For Remote Workers, These U.S. Cities Are Great Places to Live

The Wall Street Journal identifies cities with the attributes that people say they want most when working remotely. Use our tool to find the best city for you.

Springfield, Mo., topped The Wall Street Journal’s list of places to work remotely. The area has a relatively low cost of living and access to high-speed broadband, and downtown has many bars, restaurants and theaters. Barrett Emke for the Wall Street Journal

When people think of great places to work remotely, what usually comes to mind is some resort-worthy locale like a beach in Hawaii or North Carolina, or a cabin in the Rockies.

But what about Springfield, Mo.?

The Springfield metropolitan area, with a population of about 480,000 people, topped The Wall Street Journal’s list of great places to work remotely. Other cities in the top 10 include Conway, Ark., Kansas City, Kan., and Lafayette, Ind., a metro area of about 225,000 people that was recently named the top-ranked emerging housing market, according to The Wall Street Journal/ Emerging Housing Market Index.

The Wall Street Journal created the ranking of great places to work from home by first asking the survey firm Ipsos to conduct a nationwide poll in August 2022, identifying 10 top factors that people said they cared most about in a remote-work location. The Journal then weighted those factors to come up with our list of cities and towns that fit those priorities.

The list, of course, can’t take into account every reason remote workers move to a particular city. People may choose a city because that is where they grew up, or where their family is, or because they really do only want that beach or mountain view.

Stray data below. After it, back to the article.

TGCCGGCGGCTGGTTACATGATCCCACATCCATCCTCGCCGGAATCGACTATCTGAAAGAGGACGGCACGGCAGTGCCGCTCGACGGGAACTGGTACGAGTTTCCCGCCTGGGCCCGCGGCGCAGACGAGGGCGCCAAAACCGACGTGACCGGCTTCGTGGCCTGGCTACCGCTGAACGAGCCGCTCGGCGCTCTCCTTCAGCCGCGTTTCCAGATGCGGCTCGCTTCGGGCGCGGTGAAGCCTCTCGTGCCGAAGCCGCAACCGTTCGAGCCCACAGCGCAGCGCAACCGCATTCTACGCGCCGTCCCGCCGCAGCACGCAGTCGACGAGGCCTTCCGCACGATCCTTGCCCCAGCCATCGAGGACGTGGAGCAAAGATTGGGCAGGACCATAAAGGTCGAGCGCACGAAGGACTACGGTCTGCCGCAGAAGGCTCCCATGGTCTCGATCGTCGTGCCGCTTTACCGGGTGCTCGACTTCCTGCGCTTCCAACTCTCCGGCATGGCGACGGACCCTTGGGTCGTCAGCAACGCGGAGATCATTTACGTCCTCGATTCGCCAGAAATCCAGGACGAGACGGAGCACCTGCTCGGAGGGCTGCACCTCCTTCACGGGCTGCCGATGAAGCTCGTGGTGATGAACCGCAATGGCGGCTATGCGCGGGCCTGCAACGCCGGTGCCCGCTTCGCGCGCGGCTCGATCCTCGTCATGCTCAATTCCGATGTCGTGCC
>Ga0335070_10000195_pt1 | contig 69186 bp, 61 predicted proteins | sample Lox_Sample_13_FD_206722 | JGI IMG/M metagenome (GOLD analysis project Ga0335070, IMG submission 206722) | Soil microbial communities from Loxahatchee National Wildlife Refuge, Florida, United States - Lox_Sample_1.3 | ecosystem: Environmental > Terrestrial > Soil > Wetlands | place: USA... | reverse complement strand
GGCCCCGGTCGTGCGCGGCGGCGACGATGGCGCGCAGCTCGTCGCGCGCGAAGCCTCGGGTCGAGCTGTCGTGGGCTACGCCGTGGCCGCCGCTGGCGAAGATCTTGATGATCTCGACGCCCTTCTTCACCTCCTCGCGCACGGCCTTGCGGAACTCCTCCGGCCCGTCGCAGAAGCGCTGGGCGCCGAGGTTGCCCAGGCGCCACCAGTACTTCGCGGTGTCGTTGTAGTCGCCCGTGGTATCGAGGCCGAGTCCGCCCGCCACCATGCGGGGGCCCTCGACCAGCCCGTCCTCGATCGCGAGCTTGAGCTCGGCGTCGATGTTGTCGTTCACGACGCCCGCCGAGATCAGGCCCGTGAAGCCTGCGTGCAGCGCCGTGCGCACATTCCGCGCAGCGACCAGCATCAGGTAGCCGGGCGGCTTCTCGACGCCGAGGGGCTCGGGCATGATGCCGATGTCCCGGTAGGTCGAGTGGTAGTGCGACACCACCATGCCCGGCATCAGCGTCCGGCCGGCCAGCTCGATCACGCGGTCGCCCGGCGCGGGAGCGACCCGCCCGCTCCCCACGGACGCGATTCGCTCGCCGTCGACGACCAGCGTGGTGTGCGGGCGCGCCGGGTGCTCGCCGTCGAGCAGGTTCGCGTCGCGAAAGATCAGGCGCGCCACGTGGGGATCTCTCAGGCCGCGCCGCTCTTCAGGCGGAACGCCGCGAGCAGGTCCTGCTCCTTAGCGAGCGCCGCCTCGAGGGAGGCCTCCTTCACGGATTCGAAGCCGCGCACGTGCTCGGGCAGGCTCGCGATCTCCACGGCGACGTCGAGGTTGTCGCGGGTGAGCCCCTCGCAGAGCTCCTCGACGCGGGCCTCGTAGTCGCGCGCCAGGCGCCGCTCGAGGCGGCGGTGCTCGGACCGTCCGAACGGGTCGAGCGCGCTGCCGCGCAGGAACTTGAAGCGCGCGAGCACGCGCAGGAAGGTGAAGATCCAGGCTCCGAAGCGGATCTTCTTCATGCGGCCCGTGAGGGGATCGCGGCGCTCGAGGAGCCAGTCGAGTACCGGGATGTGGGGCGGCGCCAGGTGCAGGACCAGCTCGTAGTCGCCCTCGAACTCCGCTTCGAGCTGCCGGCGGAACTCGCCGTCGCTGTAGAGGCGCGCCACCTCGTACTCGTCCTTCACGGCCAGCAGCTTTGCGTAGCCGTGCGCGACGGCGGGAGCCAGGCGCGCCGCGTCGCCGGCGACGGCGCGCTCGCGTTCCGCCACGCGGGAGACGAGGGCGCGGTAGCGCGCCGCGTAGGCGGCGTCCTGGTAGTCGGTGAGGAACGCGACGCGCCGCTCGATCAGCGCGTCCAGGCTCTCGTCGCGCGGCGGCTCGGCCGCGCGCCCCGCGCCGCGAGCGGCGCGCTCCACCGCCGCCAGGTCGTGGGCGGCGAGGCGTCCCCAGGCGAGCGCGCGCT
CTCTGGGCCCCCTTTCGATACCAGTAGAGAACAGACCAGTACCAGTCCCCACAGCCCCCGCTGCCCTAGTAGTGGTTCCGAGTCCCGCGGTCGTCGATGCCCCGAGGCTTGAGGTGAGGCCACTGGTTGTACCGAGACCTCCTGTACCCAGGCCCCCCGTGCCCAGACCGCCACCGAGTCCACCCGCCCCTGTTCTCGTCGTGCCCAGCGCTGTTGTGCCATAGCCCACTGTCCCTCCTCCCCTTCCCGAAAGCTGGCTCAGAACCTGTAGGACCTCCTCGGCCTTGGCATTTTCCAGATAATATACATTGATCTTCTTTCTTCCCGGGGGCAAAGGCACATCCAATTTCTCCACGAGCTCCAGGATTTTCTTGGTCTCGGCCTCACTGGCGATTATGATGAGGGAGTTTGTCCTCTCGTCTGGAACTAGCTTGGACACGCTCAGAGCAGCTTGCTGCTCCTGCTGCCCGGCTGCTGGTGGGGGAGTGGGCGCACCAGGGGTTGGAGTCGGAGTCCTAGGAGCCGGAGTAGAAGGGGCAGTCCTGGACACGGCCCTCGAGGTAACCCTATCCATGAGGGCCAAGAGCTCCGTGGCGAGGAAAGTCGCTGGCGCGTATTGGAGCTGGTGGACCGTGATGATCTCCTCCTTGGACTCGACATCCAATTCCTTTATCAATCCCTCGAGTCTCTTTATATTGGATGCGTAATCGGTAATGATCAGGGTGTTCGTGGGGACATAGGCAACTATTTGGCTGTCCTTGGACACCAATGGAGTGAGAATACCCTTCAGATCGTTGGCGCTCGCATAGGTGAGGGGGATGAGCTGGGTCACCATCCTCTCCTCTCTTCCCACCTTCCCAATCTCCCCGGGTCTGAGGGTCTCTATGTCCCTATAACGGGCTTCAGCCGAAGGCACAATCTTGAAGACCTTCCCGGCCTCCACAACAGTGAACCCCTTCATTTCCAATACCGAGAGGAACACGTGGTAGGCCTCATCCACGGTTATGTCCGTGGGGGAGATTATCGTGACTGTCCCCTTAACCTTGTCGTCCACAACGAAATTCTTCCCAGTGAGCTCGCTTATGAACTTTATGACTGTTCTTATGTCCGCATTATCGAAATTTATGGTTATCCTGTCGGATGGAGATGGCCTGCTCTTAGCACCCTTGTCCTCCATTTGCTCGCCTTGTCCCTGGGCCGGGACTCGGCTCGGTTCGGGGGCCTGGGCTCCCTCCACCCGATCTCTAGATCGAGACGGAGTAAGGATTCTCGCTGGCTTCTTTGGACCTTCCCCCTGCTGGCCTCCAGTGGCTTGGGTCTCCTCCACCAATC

But the list does provide a window into places that often aren’t on the radar of remote workers, even though they offer many of the qualities that people say they are looking for, such as affordability, high-speed internet and more living space. And as more people have the opportunity to work remotely, the list—and the interactive tool we’ve created that allows people to plug in their own priorities—can be a handy resource in widening the potential places that remote workers can consider. (See the full methodology behind the list.)

Not jet-setters

Fully remote workers make up about 13% of working Americans, or about 25 million individuals, according to Stanford University economist Nicholas Bloom. The large majority of them are call-center employees, or do work such as data entry or information-technology support. In other words, they aren’t work-from-anywhere jet-setters with high salaries.

“Somewhere with cheap housing, low crime and good schools within the U.S. will be a huge magnet for these folks, because if you’re making $74,000 a year, you can have a great family lifestyle, which is maybe harder to do in New York or San Francisco on that salary,” Prof. Bloom says.

Kenneth and Katie Soldink at home in Springfield, Mo. Mr. Soldink has worked remotely in Springfield for a Denver-based company since 2015. ‘I’m getting, essentially, a Denver salary for Springfield cost of living,’ he says.    Photo: Barrett Emke for the Wall Street Journal